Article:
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Decorating Your Home for the Holidays on a Budget by Sandra Beck, Motherhood Incorporated

By Sandra Beck, Motherhood Incorporated

Wow, the holiday season is fast approaching! We’ve barely put away the dishes for Thanksgiving and it’s time to start thinking about Christmas, Hanukkah, or Kwanza.  With these tough economic times anything we can do to save money is a bonus.  It is possible to decorate your home for the holidays on a budget while keeping the kids busy and enjoying a little family togetherness. That’s what the season is all about, celebrating with family and friends.

A pack of construction paper in different colors, some ribbon, scissors, and glue can go a long way in creating decorations for your home.  Old holiday cards can be recycled into decorations by cutting out pictures on the front of the cards and pasting them on a background of colored construction paper.  These can be used as decorations for your Christmas tree or placed on your mantel or walls to create some holiday spirit.

Your children’s wallet size school pictures or even 3 X 5 photos can be mounted on a piece of construction paper or placed in a frame of popsicle sticks with a ribbon attached—you can even add a handwritten message like Christmas 2009 at the bottom.  These are great for your home or even as a gift for family, especially grandparents. 

Snowflakes, draedels, menorahs, or Kwanza candelabras can be cut out of construction paper to decorate your home or windows.

Be creative!  These are simple ways to get the whole family involved, keep your kids busy, and get your house decorated without breaking the bank.

Good luck and Happy Holidays from Motherhood Incorporated!

I hope you enjoy reading these blogs as much as I enjoy writing them! Should you have any questions about Motherhood Incorporated either as a client or as a mom looking for work, please email me directly at sandra@motherhoodincorporated.com or you can check us out at www.motherhoodincorporated.com and www.sandrabeck.com.

Creating a Memorable Thanksgiving by Sandra Beck, Motherhood Incorporated

By Sandra Beck, Motherhood Incorporated

Thanksgiving is a holiday with many family traditions ranging from Grandpa at the head of the table carving the turkey to Grandma’s famous pumpkin pie.  It is a time for family and friends to gather and give thanks for the many blessings they have had throughout the year.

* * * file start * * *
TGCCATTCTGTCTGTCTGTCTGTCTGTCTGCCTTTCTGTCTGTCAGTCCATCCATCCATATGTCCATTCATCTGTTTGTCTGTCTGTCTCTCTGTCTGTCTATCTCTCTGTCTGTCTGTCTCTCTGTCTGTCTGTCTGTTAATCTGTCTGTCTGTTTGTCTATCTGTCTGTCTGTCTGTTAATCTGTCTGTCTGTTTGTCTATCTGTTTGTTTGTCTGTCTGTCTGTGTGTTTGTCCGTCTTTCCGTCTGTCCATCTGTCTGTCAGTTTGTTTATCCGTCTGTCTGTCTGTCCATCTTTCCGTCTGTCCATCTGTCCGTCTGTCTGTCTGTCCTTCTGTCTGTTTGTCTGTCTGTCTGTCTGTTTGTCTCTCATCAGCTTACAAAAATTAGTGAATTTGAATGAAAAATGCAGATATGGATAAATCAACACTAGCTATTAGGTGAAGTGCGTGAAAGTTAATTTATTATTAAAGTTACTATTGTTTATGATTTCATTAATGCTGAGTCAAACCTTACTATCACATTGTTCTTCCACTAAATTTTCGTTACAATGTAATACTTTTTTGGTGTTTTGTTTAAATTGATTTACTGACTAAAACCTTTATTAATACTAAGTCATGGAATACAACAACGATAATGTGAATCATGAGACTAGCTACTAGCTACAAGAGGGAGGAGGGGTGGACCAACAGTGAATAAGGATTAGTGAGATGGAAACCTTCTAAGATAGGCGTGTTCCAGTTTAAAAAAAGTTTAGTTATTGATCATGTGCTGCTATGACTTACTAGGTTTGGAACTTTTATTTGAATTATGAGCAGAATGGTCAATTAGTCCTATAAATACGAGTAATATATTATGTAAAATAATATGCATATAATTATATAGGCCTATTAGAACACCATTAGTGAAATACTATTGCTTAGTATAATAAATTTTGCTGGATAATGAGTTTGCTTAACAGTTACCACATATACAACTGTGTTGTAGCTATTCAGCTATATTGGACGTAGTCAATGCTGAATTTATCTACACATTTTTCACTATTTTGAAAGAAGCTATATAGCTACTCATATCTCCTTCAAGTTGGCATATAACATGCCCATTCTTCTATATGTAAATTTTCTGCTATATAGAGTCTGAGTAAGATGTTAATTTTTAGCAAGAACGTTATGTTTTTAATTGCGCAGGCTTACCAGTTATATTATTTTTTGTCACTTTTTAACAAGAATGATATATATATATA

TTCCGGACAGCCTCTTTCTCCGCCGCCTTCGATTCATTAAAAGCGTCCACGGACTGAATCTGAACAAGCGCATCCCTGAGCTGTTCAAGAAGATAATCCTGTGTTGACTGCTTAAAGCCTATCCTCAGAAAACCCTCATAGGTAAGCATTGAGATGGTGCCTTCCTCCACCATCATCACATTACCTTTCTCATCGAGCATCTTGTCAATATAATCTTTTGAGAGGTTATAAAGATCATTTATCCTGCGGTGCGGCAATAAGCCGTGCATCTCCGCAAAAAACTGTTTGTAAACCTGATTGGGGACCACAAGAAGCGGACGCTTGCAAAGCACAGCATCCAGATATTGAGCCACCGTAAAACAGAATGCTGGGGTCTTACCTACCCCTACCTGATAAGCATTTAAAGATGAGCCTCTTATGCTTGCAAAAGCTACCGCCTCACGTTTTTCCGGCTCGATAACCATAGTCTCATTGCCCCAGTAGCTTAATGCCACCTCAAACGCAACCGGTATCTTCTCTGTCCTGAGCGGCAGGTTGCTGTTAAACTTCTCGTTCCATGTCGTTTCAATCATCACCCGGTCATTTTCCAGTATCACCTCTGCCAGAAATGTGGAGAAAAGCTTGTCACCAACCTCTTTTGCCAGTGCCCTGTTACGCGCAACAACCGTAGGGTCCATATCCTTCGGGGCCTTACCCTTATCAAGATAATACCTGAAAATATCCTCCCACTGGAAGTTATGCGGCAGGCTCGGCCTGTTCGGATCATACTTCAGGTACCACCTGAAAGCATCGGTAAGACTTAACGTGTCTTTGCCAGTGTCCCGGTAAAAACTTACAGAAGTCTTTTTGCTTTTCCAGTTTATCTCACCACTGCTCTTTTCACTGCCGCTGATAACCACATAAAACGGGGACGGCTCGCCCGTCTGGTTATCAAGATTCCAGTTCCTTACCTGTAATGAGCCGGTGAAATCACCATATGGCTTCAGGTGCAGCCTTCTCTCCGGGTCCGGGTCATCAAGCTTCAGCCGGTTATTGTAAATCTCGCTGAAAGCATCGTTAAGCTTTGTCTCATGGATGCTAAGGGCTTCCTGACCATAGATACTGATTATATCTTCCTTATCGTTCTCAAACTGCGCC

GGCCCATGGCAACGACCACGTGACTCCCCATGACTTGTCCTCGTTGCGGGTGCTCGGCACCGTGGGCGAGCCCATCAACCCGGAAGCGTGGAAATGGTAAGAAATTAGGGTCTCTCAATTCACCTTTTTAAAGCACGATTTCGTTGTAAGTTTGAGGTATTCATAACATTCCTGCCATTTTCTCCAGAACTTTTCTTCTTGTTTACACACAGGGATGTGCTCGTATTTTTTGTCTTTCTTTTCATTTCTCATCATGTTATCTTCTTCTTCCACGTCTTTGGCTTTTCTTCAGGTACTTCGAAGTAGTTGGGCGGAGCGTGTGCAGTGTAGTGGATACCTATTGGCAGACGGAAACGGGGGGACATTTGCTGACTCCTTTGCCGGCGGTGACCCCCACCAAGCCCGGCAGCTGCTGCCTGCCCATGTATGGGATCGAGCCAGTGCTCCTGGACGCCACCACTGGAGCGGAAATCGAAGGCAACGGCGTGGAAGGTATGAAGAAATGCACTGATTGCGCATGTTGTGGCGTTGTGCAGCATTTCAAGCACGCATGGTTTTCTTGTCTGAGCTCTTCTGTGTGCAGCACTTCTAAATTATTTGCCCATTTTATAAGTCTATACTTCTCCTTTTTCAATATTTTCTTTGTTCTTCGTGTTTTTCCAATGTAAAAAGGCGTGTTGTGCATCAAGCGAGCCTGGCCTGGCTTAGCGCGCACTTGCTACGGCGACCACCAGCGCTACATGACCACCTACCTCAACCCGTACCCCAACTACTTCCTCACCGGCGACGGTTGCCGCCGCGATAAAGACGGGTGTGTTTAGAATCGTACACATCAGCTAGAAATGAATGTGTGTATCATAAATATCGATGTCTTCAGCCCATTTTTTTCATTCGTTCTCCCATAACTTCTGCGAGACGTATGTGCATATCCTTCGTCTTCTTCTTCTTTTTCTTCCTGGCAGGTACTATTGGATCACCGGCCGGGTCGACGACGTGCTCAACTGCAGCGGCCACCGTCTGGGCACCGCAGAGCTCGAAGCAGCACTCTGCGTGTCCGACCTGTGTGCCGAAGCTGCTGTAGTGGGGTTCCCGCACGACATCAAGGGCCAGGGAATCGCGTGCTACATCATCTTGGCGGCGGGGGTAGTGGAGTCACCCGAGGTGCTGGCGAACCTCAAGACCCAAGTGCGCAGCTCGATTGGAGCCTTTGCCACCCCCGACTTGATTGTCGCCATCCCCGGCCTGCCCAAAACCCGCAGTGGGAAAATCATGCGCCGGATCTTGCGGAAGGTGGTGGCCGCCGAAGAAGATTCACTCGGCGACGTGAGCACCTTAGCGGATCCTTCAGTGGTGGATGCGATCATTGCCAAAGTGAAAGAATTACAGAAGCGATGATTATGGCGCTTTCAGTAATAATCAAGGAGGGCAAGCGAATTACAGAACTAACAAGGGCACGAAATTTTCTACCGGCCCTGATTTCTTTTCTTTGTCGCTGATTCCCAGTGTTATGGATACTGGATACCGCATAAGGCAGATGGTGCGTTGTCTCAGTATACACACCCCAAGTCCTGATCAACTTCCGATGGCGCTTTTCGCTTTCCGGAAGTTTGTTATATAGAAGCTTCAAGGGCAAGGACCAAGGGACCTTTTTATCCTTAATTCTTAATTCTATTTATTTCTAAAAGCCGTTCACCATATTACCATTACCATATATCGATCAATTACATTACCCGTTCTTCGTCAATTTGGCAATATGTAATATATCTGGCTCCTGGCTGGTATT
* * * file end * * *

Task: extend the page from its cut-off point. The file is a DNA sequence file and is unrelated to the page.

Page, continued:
You can start your own new traditions as well and involve your children in the preparations.  If you have an older child that is able to write, have them create placecards for everyone at the table.  They can decorate these as well.  Placemats can also be created for everyone as well and younger children can be involved in this craft as well. These can be simply a piece of construction paper with drawings by each of your children.  If you are feeling really creative have your children make a handprint with paint on each placemat to make the feathers of the turkey and then cut out construction paper in the shape of a bowling pin for the body of the turkey.  You can add googly eyes  etc. as you see fit.

You and your family can write down all of the things you are thankful for (little ones can dictate these to you).  Make a paper flower  for each of these things you are thankful for and attach it to wooden kabob sticks or popsicle sticks and place them in a vase for a simple yet meaningful centerpiece for the table.

By involving the whole family in creating these thanksgiving mementoes you are creating your own Thanksgiving memories as well.

We at Motherhood Incorporated wish you and yours a very Happy Thanksgiving !

I hope you enjoy reading these blogs as much as I enjoy writing them! Should you have any questions about Motherhood Incorporated either as a client or as a mom looking for work, please email me directly at sandra@motherhoodincorporated.com or you can check us out at www.motherhoodincorporated.com and www.sandrabeck.com.

Critical Factors for Raising an Empowered Child: Teaching Children About Death by Susan Haid, Lilys Truth

By Susan Haid